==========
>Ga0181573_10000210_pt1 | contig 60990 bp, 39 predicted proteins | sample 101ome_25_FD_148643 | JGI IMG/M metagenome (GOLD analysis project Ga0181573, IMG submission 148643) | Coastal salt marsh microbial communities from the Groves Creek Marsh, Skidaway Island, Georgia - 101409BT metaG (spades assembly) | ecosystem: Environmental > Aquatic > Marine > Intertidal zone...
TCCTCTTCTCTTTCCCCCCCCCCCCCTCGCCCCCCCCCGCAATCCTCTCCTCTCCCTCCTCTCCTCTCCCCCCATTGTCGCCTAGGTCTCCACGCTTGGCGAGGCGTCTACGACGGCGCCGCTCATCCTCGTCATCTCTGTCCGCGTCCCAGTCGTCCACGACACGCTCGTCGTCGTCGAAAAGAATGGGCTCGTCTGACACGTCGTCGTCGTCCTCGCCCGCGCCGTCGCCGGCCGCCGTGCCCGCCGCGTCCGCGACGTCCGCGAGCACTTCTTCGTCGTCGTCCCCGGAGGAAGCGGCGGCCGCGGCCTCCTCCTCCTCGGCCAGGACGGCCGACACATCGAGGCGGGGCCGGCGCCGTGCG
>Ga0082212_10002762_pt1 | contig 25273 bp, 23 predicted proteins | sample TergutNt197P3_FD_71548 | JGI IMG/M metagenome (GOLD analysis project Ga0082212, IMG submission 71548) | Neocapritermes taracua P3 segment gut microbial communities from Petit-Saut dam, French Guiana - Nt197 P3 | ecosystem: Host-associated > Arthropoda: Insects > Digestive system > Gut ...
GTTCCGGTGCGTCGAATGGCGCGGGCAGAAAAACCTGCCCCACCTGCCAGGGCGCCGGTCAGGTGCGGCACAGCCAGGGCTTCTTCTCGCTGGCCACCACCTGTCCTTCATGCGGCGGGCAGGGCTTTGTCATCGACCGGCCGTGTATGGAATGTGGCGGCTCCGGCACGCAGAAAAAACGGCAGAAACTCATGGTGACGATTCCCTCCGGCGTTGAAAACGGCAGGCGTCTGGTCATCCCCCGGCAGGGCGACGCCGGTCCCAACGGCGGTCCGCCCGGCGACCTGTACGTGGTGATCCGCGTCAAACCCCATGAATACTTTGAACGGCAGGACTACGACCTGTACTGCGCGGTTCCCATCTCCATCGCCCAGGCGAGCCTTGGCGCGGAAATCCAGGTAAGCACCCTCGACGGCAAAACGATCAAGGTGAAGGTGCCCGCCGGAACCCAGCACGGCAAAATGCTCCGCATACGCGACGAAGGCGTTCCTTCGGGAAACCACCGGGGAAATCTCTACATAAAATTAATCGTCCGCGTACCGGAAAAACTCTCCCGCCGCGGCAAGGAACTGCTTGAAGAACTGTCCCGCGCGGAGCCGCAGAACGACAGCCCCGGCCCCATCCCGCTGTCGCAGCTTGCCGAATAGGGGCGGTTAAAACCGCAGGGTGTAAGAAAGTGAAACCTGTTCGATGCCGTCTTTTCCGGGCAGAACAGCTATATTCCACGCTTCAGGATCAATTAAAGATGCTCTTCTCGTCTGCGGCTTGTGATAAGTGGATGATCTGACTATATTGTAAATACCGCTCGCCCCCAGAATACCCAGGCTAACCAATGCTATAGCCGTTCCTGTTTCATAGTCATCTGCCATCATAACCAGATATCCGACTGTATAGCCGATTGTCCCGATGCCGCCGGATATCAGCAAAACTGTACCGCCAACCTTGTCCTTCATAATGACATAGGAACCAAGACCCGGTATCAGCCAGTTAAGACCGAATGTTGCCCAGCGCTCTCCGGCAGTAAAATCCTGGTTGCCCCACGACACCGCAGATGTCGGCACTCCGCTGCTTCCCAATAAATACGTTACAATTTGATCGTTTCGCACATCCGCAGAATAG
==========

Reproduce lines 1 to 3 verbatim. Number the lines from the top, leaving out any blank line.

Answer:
>Ga0181573_10000210_pt1 | contig 60990 bp, 39 predicted proteins | sample 101ome_25_FD_148643 | JGI IMG/M metagenome (GOLD analysis project Ga0181573, IMG submission 148643) | Coastal salt marsh microbial communities from the Groves Creek Marsh, Skidaway Island, Georgia - 101409BT metaG (spades assembly) | ecosystem: Environmental > Aquatic > Marine > Intertidal zone...
TCCTCTTCTCTTTCCCCCCCCCCCCCTCGCCCCCCCCCGCAATCCTCTCCTCTCCCTCCTCTCCTCTCCCCCCATTGTCGCCTAGGTCTCCACGCTTGGCGAGGCGTCTACGACGGCGCCGCTCATCCTCGTCATCTCTGTCCGCGTCCCAGTCGTCCACGACACGCTCGTCGTCGTCGAAAAGAATGGGCTCGTCTGACACGTCGTCGTCGTCCTCGCCCGCGCCGTCGCCGGCCGCCGTGCCCGCCGCGTCCGCGACGTCCGCGAGCACTTCTTCGTCGTCGTCCCCGGAGGAAGCGGCGGCCGCGGCCTCCTCCTCCTCGGCCAGGACGGCCGACACATCGAGGCGGGGCCGGCGCCGTGCG
>Ga0082212_10002762_pt1 | contig 25273 bp, 23 predicted proteins | sample TergutNt197P3_FD_71548 | JGI IMG/M metagenome (GOLD analysis project Ga0082212, IMG submission 71548) | Neocapritermes taracua P3 segment gut microbial communities from Petit-Saut dam, French Guiana - Nt197 P3 | ecosystem: Host-associated > Arthropoda: Insects > Digestive system > Gut ...